OBJECTIVE: The study examined factors influencing clinicians' decisions
about disposition of patients seen in a psychiatric emergency service.
METHODS: A stratified random unduplicated retrospective sample of 378
patient records was drawn from the records of 1,823 patients who visited
the emergency service of an acute care psychiatric hospital in Israel
during a seven-month period. Patients were selected from each of the
following dispositions: not admitted (N = 96), discharged after brief
observation in the emergency service (N = 90), admitted to a open unit (N =
104), and admitted to a locked unit (N = 88). Data on demographic and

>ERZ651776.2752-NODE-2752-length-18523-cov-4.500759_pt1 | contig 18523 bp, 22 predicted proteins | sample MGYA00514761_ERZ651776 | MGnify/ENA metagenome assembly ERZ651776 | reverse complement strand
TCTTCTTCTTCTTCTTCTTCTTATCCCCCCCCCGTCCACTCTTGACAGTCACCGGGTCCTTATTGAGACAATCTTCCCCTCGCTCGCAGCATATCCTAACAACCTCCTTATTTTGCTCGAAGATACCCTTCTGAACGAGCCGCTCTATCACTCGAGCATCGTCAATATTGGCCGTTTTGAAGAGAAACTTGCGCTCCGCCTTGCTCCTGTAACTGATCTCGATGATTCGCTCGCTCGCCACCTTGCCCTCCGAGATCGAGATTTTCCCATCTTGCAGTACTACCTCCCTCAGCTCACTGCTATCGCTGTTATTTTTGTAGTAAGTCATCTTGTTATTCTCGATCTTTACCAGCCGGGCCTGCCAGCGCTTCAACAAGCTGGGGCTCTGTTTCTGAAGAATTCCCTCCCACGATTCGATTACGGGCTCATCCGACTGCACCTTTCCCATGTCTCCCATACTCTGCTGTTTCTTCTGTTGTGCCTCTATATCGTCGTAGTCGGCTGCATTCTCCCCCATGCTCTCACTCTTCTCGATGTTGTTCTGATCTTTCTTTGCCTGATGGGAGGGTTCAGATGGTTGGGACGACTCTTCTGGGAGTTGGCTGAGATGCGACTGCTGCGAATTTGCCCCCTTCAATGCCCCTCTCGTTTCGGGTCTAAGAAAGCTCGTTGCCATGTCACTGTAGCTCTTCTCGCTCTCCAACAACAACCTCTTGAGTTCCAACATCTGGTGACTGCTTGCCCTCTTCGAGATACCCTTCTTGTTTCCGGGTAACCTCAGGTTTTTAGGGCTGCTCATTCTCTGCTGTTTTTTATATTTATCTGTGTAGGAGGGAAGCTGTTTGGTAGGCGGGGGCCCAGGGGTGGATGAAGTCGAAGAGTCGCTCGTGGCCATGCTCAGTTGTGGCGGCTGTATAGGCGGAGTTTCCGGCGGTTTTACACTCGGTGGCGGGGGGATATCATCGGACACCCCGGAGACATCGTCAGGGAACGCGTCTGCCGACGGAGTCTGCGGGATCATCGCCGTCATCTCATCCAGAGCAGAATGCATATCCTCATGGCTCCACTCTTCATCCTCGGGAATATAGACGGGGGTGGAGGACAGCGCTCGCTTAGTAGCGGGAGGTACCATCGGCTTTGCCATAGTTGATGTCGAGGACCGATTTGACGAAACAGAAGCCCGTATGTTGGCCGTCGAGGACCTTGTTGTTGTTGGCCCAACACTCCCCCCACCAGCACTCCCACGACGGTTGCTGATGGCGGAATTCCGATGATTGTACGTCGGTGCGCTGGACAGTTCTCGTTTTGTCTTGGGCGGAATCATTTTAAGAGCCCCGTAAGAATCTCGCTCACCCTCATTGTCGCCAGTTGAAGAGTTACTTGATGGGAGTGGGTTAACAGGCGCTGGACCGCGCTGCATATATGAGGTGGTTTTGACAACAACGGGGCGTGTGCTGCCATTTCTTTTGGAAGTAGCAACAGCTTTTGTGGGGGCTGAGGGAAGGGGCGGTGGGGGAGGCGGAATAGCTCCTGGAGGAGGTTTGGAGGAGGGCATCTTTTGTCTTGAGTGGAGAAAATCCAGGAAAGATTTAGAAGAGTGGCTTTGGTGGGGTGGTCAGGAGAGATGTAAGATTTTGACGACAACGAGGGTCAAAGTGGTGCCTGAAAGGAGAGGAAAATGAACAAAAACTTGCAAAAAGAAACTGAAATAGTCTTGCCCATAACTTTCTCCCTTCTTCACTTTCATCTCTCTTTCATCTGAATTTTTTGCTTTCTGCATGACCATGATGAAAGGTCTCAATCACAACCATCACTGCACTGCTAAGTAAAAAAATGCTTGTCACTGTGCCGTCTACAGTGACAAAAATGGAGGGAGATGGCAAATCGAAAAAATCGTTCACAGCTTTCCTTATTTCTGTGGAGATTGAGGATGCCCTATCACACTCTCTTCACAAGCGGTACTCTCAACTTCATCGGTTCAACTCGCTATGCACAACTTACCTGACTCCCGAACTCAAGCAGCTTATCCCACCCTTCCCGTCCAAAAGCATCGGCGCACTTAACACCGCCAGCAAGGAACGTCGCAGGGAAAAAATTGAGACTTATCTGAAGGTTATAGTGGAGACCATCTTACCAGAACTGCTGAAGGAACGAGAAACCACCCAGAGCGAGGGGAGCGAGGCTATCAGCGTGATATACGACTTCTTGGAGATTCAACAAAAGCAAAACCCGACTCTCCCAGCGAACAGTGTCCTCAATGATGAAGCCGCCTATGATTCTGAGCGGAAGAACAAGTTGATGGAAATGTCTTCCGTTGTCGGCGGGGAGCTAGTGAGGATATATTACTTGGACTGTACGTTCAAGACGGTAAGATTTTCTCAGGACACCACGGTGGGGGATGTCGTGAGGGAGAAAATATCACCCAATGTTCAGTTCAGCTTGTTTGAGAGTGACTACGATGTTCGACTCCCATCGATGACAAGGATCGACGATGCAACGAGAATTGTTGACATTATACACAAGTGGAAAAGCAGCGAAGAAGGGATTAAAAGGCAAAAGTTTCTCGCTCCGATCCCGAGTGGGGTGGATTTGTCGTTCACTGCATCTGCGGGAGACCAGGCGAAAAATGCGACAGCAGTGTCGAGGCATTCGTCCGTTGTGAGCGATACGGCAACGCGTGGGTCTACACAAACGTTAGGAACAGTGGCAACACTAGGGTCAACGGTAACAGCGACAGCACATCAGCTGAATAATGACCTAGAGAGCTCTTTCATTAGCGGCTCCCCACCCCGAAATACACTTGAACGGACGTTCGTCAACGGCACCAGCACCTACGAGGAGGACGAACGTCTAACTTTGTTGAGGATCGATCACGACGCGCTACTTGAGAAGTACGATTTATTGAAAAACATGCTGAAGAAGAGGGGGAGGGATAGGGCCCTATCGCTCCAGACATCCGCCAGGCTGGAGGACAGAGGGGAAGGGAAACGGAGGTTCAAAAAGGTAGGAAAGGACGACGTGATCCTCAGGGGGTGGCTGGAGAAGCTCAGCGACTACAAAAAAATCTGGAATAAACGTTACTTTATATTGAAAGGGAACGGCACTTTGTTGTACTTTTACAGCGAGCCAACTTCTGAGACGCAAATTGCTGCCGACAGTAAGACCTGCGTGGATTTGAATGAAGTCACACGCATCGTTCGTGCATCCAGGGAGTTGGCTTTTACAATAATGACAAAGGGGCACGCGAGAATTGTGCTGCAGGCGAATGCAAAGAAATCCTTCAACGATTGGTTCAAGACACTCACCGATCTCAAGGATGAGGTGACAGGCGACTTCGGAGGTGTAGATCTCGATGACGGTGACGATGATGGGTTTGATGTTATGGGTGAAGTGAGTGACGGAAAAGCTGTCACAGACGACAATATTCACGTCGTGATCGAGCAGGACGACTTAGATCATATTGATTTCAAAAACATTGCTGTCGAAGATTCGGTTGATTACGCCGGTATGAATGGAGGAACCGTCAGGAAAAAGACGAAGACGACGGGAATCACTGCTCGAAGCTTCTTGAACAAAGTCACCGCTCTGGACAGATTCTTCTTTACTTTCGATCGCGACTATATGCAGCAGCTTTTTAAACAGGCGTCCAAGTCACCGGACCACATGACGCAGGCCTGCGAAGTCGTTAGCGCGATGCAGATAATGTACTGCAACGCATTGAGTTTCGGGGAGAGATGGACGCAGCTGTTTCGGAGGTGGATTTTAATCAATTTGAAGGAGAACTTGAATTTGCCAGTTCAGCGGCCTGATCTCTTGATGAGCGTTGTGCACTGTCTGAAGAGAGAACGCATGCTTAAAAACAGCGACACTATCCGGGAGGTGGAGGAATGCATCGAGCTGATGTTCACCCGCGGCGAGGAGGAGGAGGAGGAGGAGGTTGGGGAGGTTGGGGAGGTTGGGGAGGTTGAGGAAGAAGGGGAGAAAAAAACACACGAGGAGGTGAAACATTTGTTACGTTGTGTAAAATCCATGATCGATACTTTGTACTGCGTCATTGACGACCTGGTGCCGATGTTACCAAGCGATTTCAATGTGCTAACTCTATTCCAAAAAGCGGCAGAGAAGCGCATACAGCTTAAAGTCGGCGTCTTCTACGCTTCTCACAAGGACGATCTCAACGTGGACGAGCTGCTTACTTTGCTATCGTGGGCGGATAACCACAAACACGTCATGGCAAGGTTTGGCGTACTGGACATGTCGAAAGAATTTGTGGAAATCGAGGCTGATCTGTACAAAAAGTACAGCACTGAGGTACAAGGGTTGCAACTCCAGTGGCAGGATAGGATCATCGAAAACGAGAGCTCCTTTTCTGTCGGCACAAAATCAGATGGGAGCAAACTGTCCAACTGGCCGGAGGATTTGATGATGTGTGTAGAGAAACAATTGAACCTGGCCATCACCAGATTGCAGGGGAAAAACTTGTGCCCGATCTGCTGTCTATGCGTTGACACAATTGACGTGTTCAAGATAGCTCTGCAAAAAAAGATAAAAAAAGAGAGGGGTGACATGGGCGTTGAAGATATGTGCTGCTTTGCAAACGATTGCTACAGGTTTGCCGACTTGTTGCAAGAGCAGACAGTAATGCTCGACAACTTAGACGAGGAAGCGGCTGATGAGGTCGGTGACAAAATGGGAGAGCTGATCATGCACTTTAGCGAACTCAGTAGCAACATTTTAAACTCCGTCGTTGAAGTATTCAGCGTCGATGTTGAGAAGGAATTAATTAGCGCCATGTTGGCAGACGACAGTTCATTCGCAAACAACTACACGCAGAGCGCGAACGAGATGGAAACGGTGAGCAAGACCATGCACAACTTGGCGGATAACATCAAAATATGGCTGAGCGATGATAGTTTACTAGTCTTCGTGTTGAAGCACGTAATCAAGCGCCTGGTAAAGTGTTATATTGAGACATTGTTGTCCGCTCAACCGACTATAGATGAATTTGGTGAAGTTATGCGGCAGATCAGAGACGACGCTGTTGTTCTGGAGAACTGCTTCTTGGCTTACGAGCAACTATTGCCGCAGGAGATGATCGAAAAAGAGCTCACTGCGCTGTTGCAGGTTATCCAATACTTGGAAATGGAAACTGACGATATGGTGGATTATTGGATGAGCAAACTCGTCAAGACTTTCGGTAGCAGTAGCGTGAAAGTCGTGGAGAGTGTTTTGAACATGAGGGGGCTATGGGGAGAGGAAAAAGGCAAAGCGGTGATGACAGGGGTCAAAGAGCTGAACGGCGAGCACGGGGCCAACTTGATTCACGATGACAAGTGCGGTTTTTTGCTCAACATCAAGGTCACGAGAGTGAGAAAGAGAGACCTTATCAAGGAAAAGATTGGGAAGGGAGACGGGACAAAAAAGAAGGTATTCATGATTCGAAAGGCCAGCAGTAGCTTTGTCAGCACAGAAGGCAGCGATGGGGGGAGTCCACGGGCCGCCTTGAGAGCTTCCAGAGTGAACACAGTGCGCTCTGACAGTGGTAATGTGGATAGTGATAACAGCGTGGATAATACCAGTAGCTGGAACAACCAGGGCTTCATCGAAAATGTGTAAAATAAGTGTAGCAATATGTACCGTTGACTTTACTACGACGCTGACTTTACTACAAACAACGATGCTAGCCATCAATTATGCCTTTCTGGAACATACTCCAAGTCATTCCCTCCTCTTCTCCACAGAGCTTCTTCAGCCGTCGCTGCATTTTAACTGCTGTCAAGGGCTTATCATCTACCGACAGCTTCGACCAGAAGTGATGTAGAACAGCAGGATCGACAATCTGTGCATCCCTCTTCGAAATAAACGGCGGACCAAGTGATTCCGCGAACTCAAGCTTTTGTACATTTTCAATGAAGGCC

clinical characteristics of patients and on some clinician and system
variables were analyzed using univariate statistical techniques and
stepwise logistic regression. RESULTS: Patients were more likely to be
admitted if they were judged by clinicians to be suicidal, had more than
three previous hospitalizations, were psychotic, had suicidal behavior as
the presenting complaint, and were brought to the hospital involuntarily.
Variables favoring assignment to a locked unit were age between 20 and 30,
dangerousness to self or others, male gender, and a low Global Assessment
of Functioning score. CONCLUSIONS: Patients' level of psychopathology and
dangerousness were the primary factors influencing clinicians' decisions
about disposition of patients from the emergency service.